Sir Edward Elgar (1857 – 1934)
Among his best-known compositions are orchestral works including the Enigma Variations, the Pomp and Circumstance Marches, concertos for violin and cello, and two symphonies.
Although Elgar is often regarded as a typically English composer, most of his musical influences were not from England but from continental Europe.
He was largely self-taught.
Edward Elgar was born in Worcester, England. His father was employed by a local music publisher, was a piano tuner and sold sheet music and musical instruments. Edward was the fourth of seven children.
All the Elgar children received a musical upbringing. By the age of eight, Elgar was taking piano and violin lessons, and his father, who tuned the pianos at many grand houses in Worcestershire, would sometimes take him along, giving him the chance to display his skill to important local figures. Elgar's mother also had a keen interest in the arts and encouraged his musical development.
He began composing at age ten, although until he was about fifteen, Elgar received a general education with little musical training. He once said, “My first music I learned in the Cathedral.” He spent countless hours in libraries absorbing everything he could from books on music, including keyboard instruction books and books on music theory.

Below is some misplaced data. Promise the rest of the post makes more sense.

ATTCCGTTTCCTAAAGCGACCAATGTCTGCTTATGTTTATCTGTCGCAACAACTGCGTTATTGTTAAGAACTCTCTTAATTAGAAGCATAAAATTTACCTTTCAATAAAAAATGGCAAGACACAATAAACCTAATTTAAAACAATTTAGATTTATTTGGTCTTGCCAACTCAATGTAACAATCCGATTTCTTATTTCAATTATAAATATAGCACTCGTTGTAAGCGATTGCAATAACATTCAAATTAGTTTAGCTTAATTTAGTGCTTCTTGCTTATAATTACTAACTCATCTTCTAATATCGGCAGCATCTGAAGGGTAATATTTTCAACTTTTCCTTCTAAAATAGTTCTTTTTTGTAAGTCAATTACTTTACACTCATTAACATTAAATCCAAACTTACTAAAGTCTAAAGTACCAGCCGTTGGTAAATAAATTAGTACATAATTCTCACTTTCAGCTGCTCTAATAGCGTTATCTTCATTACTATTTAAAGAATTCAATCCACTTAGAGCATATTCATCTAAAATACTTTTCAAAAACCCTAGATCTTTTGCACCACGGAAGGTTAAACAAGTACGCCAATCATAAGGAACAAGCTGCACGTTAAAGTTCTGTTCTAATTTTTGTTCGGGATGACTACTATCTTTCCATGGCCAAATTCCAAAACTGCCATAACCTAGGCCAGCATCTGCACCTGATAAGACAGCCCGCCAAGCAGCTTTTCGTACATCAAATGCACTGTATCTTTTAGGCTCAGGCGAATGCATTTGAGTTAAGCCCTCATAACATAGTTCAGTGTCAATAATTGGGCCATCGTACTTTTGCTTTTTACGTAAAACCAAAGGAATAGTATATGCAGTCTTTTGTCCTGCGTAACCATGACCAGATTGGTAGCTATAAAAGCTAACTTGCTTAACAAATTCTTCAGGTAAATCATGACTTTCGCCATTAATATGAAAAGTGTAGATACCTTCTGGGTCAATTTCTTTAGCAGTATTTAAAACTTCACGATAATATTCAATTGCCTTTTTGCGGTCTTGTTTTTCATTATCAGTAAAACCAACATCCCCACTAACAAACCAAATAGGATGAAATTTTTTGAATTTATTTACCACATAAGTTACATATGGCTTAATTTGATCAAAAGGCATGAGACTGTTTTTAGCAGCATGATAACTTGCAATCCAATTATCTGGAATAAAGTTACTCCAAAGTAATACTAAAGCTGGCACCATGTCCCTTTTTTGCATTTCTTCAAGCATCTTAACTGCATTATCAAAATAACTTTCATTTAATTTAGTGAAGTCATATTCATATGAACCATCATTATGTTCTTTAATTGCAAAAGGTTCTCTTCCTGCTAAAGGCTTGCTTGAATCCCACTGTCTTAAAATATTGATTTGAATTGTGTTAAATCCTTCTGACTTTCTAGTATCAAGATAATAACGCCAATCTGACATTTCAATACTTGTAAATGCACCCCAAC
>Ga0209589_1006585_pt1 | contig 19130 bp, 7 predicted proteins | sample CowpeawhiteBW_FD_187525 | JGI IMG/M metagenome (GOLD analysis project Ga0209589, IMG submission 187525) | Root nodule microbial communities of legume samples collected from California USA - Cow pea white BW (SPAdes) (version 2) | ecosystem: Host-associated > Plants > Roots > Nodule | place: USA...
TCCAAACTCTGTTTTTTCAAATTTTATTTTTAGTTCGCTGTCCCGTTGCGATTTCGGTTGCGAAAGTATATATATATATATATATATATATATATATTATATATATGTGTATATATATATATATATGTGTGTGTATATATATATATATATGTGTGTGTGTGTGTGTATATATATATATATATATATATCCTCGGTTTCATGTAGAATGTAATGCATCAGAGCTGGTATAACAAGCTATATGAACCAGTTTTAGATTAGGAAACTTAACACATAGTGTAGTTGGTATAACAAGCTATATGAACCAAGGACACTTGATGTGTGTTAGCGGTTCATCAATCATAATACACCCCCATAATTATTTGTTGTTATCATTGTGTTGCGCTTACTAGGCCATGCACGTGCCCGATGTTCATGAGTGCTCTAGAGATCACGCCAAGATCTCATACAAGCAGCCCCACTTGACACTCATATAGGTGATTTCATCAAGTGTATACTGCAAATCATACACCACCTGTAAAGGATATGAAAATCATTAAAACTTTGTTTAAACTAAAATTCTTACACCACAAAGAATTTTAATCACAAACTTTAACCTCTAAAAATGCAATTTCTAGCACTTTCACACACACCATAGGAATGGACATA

He left school at 15 and went briefly to work as a clerk in a law office. This post lasted only a few months as he continued his voracious reading in music and literature. He made his first public appearances around this time. He was an active member of the Worcester Glee Club, along with his father, and he accompanied singers, played the violin, composed and arranged works, and conducted for the first time.
At twenty-two he took up the post of conductor of a band in Worcester, writing and arranging short works such as polkas and quadrilles. This practical experience proved to be of the greatest value to the young musician. He acquired a practical knowledge of the capabilities of the different instruments of the orchestra.
He made his first trips abroad in his mid-20s to Paris whereas he put it, he became “heavily dosed with the music of Schumann, Brahms, Wagner, and St. Saens. “
When Elgar was twenty-nine, he took on a new pupil, Caroline Alice Roberts. She was eight years his senior. Her parents were horrified at her having taken up with a musician and when they married three years later, she was disinherited. Never the less, she went on to become his business manager and social secretary, saying, "The care of a genius is enough of a life work for any woman.”